Dr. Phil, Diets, & the Gym, oh my!
We more or less go through life assuming that there is some gigantic problem— some pressing matter that must be dealt with immediately. This transforms life into a great big scavenger hunt for the magical cure-all.
We read a butt-ton of wordy books. Then develop all of these ideas or possible solutions to our supposed problem. We concoct all the plans of action that are intended to provide us with meaning and/or purpose. All the while, we have a sneaking, yet persistent, suspicion that we are missing the point.
This is a mentality of poverty, a sense of being without something that is essential, and it is the first symptom of an ego-centric mind. The ego is the prototypical beggar.
Once we have identified our problem, we begin to engineer solutions, or recipes, for happiness. We think that more of this or less of that is the answer. Having shopped around for sometime, it is inevitable that we will bump into something attractive, a possible solution to our ultimate problem. We say, “Oh, that’s it! I must have it.” So we nourish these interactions. We convince ourselves that “it” is what has been missing all along. “It” might be a boy or girl, a new job, more exercise, yoga, meditation, or whatever… The emphasis here is being placed on the fact that we have convinced ourselves we are missing something, and that this is the missing ingredient.
For a time, everything seems to be on the up-and-up. Our commitment to go to the gym everyday or our new love affair seems to have reinvigorated our lives. Then one fateful day, for some reason unknown to us, that same feeling of inadequacy resurfaces. We realize that neither our romantic relationship, nor our incessant dieting or endless walks around the neighborhood addressed that fundamental feeling of dissatisfaction. Before long, we are once again standing in front of the mirror grabbing the flab on our stomach and shaking it, while shamefully contemplating gym memberships. There is obviously nothing wrong with exercise or intimate relations. The problem lies in what we expected from these interactions. We used these activities as entertainment, a way to ignore the causes and conditions that breed dissatisfaction.
We are right back where we started.
However, this time it seems to be more intense. There is a frustration associated with being back at square one. We have seen this problem before, and felt like we had dealt with it, but here it is once again. We are confused, and feel stuck.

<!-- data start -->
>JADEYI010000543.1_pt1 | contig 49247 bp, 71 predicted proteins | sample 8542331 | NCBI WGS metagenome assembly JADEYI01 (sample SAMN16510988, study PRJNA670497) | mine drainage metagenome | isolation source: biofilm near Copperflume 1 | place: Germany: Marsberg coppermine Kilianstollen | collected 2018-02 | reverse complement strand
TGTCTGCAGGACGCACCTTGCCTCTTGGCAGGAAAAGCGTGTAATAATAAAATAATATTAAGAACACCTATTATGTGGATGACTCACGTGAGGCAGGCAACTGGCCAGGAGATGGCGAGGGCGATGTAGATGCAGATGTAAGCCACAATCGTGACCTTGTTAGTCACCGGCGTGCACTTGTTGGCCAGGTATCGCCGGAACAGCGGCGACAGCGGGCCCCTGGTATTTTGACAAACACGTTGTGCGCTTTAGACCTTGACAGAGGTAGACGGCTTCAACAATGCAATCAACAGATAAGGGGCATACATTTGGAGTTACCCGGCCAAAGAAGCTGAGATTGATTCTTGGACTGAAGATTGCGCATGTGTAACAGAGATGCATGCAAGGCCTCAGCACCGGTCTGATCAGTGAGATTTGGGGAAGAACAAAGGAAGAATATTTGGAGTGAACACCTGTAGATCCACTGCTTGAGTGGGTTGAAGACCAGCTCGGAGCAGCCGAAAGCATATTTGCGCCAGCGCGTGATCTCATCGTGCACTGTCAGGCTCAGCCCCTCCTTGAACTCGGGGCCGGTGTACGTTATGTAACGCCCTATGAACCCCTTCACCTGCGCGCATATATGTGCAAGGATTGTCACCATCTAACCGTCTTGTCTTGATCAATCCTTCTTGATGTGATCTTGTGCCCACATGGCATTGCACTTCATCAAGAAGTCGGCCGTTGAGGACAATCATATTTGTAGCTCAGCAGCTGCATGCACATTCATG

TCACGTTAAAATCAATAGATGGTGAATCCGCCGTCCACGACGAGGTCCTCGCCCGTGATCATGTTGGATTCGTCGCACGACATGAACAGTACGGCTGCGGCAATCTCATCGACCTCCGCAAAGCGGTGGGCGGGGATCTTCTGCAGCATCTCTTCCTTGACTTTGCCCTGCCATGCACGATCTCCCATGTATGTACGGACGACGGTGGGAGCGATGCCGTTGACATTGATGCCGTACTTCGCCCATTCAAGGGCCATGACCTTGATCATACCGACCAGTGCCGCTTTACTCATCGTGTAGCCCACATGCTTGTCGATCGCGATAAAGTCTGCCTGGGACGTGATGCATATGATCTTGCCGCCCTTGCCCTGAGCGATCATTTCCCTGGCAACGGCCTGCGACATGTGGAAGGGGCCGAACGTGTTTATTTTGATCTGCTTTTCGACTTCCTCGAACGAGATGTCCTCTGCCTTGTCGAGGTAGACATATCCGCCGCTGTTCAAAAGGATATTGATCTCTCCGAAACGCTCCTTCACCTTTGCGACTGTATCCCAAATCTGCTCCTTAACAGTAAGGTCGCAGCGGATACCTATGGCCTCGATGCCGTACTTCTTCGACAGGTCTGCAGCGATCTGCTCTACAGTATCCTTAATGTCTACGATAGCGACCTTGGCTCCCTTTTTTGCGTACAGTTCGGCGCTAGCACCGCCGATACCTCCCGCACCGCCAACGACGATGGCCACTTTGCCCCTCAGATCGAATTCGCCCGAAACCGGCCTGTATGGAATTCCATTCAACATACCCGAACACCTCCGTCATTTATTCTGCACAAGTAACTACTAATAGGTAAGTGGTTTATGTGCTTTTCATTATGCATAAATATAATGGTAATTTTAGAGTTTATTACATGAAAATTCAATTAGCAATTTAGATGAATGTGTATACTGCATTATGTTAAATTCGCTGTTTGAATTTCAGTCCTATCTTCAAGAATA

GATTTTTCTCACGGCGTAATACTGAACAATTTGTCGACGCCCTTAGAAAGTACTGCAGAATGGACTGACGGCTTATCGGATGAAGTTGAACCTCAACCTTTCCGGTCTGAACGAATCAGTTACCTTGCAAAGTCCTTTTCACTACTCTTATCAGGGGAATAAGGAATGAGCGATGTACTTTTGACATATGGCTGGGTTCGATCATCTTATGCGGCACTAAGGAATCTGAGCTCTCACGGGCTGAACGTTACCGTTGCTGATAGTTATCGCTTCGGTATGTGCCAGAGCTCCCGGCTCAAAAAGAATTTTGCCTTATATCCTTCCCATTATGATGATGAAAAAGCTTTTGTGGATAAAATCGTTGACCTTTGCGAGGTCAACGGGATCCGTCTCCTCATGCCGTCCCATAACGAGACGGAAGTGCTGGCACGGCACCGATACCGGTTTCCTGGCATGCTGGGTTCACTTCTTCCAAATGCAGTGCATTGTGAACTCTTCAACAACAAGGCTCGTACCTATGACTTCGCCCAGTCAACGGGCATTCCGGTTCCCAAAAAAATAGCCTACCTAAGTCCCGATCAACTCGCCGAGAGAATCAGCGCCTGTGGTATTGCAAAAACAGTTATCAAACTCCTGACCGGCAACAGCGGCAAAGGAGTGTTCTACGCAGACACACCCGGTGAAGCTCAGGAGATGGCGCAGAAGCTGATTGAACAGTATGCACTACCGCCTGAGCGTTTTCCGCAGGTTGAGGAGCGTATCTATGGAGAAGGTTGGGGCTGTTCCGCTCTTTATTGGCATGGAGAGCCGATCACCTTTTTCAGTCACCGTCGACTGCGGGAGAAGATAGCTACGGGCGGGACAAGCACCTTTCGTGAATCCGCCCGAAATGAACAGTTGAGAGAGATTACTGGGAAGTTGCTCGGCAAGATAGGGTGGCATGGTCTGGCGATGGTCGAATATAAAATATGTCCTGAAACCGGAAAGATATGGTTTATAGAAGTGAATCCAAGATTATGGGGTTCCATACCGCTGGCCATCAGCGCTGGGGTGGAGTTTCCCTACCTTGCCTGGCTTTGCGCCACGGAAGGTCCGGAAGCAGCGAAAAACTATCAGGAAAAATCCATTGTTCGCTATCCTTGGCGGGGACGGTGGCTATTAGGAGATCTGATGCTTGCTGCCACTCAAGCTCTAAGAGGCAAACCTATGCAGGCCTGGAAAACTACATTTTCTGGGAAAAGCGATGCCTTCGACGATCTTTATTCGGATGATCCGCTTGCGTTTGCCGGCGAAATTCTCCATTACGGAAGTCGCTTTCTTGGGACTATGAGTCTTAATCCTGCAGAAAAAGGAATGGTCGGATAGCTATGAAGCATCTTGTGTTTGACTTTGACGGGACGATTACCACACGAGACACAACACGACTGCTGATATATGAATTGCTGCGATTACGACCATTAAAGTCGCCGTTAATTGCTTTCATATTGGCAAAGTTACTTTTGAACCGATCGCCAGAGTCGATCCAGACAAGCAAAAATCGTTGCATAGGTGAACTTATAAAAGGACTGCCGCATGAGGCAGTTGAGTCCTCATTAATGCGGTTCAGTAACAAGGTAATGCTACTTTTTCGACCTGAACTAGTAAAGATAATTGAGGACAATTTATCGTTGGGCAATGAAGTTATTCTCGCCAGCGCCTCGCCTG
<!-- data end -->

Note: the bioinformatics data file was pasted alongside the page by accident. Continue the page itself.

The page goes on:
This epic disappointment emerges from the ashes of our own wishful thinking. We had convinced ourselves that we found the answer, but the problem never went away. So, we begin to ask such questions as, “What’s the point?” We get caught up in the pessimistic whirlwind:
I thought I had answered this question… I told myself I was over this… But here I am… I have fooled myself, yet again. I give up…
At this point many people come to spiritual practice. However, it is important to address this motivation at the onset of the spiritual path. From a certain point of view, addressing this motivation is spiritual practice. What I mean to say is, if we come to the spiritual path with the same intention we went to the gym with, all the while diluted by the belief that this is somehow different because it is “spiritual,” then we are bound to relapse into the same disappointing cycle. Just as exercise probably produced some healthy results, spiritual practices like meditation, prayer, or yoga will probably relax you a bit. However, if you come to spiritual practice with the intention of it solving all your problems, you are bound to experience disappointment yet again.
Spirituality is not a solution to a problem.
Spiritual practice is a question.
It is an inquiry into the dynamics that create and perpetuate these impoverished patterns of consciousness. Spiritual practice asks one particular question that cuts straight to the core. It questions the basic assumption that transformed our life into an exhausting search for a complex solution to remarkably vague problem. It asks, “What if there isn’t a problem? What if everything is actually OK?”
Perhaps, there is nothing wrong. Maybe our preoccupation with solving a non-existent problem is our only problem. On the other hand, maybe not. There might be some huge problem constantly in need of our immediate attention. Maybe there is good reason for standing in front of the mirror grabbing the flab on our stomach and shaking it, while shamefully contemplating gym memberships.